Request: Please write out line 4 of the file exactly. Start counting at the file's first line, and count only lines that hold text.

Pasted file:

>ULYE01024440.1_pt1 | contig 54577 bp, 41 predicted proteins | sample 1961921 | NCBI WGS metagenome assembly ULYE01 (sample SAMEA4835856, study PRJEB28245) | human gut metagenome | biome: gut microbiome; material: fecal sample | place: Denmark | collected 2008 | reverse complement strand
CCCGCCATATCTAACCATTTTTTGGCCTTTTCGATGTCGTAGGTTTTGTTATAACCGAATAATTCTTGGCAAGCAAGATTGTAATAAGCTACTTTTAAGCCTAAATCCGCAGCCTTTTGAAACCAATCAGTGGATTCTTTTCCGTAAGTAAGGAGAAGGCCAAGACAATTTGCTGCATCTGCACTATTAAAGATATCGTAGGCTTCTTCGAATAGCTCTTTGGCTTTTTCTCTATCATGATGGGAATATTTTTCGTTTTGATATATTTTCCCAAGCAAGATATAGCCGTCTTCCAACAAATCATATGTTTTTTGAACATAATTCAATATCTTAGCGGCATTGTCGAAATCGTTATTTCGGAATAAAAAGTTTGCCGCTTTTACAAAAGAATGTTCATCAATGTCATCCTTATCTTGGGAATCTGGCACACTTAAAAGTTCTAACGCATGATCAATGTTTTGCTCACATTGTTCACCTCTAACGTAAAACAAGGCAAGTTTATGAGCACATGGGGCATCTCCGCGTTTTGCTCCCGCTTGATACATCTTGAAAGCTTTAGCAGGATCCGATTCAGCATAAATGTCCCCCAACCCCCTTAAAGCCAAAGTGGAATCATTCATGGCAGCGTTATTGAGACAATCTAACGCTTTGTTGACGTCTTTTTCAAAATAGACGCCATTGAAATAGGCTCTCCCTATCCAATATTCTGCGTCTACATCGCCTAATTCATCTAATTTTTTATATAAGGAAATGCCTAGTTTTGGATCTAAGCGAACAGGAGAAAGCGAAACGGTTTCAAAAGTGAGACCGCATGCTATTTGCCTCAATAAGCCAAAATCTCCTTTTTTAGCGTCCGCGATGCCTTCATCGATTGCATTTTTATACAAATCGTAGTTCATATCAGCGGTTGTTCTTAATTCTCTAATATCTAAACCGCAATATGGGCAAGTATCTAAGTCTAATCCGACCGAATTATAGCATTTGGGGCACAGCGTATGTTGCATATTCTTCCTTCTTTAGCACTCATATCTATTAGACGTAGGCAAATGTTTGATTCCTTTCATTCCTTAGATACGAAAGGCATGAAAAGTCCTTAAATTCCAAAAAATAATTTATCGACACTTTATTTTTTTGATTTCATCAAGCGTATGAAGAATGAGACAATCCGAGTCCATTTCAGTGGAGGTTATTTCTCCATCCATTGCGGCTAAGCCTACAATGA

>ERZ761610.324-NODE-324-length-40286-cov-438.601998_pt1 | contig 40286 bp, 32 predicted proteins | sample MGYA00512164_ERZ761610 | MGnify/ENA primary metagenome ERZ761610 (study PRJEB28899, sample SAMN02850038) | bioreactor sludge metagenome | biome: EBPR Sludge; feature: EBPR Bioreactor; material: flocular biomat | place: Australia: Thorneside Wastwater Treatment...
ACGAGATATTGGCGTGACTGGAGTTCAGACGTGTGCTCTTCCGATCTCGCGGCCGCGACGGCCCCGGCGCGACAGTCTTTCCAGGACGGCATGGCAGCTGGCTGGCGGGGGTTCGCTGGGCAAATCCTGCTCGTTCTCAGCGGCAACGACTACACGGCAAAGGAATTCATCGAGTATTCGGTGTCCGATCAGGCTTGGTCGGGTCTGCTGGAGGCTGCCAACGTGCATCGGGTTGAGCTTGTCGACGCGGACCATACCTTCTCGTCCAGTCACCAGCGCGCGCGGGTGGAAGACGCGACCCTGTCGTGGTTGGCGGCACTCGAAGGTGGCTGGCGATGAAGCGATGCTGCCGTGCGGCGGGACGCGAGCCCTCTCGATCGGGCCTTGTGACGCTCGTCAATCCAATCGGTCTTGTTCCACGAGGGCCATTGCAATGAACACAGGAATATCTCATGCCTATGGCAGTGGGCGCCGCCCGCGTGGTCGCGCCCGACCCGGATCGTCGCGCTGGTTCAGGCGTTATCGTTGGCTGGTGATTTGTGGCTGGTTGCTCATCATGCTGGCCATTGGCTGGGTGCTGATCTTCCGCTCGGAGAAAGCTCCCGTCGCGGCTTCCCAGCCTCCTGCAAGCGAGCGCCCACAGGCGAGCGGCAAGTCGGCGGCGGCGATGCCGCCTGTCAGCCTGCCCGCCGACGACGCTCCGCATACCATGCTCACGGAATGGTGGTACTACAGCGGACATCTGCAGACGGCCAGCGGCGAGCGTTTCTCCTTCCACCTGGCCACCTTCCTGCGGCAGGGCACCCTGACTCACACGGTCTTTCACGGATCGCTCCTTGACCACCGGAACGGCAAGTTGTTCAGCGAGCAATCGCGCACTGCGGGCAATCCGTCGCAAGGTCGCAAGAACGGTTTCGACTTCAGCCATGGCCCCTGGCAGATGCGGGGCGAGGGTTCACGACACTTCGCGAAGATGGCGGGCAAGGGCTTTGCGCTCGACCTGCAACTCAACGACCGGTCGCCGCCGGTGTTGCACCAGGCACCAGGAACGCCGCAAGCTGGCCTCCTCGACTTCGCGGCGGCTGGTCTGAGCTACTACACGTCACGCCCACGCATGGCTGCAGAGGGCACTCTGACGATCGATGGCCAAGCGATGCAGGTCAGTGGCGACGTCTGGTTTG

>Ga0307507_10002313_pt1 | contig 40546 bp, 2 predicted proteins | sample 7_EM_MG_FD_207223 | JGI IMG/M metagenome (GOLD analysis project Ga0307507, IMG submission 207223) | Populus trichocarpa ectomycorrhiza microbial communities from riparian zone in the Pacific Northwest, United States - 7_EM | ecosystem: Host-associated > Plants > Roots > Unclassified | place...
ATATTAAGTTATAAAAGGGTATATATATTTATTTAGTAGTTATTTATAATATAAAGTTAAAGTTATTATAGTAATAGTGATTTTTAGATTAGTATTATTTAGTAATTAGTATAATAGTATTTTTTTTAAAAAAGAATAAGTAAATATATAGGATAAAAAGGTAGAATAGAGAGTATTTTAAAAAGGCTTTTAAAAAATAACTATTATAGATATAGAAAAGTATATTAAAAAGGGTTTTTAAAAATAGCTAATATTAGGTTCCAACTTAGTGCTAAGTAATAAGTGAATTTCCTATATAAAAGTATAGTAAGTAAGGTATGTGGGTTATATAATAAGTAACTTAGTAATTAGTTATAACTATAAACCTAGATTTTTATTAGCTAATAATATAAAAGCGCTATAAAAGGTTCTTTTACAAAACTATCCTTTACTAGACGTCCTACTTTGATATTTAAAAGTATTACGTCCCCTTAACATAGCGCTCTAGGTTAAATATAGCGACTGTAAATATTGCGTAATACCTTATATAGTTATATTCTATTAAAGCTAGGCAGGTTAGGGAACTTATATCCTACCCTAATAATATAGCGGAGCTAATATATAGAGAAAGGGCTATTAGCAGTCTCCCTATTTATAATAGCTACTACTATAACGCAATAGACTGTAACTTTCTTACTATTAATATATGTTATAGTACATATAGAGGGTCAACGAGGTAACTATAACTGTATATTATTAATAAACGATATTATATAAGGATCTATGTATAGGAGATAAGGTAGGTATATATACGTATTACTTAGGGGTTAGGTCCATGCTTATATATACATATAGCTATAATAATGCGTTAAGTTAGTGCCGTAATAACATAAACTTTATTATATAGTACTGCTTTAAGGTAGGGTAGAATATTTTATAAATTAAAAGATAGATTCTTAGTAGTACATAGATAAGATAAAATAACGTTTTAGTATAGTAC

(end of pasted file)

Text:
ACGAGATATTGGCGTGACTGGAGTTCAGACGTGTGCTCTTCCGATCTCGCGGCCGCGACGGCCCCGGCGCGACAGTCTTTCCAGGACGGCATGGCAGCTGGCTGGCGGGGGTTCGCTGGGCAAATCCTGCTCGTTCTCAGCGGCAACGACTACACGGCAAAGGAATTCATCGAGTATTCGGTGTCCGATCAGGCTTGGTCGGGTCTGCTGGAGGCTGCCAACGTGCATCGGGTTGAGCTTGTCGACGCGGACCATACCTTCTCGTCCAGTCACCAGCGCGCGCGGGTGGAAGACGCGACCCTGTCGTGGTTGGCGGCACTCGAAGGTGGCTGGCGATGAAGCGATGCTGCCGTGCGGCGGGACGCGAGCCCTCTCGATCGGGCCTTGTGACGCTCGTCAATCCAATCGGTCTTGTTCCACGAGGGCCATTGCAATGAACACAGGAATATCTCATGCCTATGGCAGTGGGCGCCGCCCGCGTGGTCGCGCCCGACCCGGATCGTCGCGCTGGTTCAGGCGTTATCGTTGGCTGGTGATTTGTGGCTGGTTGCTCATCATGCTGGCCATTGGCTGGGTGCTGATCTTCCGCTCGGAGAAAGCTCCCGTCGCGGCTTCCCAGCCTCCTGCAAGCGAGCGCCCACAGGCGAGCGGCAAGTCGGCGGCGGCGATGCCGCCTGTCAGCCTGCCCGCCGACGACGCTCCGCATACCATGCTCACGGAATGGTGGTACTACAGCGGACATCTGCAGACGGCCAGCGGCGAGCGTTTCTCCTTCCACCTGGCCACCTTCCTGCGGCAGGGCACCCTGACTCACACGGTCTTTCACGGATCGCTCCTTGACCACCGGAACGGCAAGTTGTTCAGCGAGCAATCGCGCACTGCGGGCAATCCGTCGCAAGGTCGCAAGAACGGTTTCGACTTCAGCCATGGCCCCTGGCAGATGCGGGGCGAGGGTTCACGACACTTCGCGAAGATGGCGGGCAAGGGCTTTGCGCTCGACCTGCAACTCAACGACCGGTCGCCGCCGGTGTTGCACCAGGCACCAGGAACGCCGCAAGCTGGCCTCCTCGACTTCGCGGCGGCTGGTCTGAGCTACTACACGTCACGCCCACGCATGGCTGCAGAGGGCACTCTGACGATCGATGGCCAAGCGATGCAGGTCAGTGGCGACGTCTGGTTTG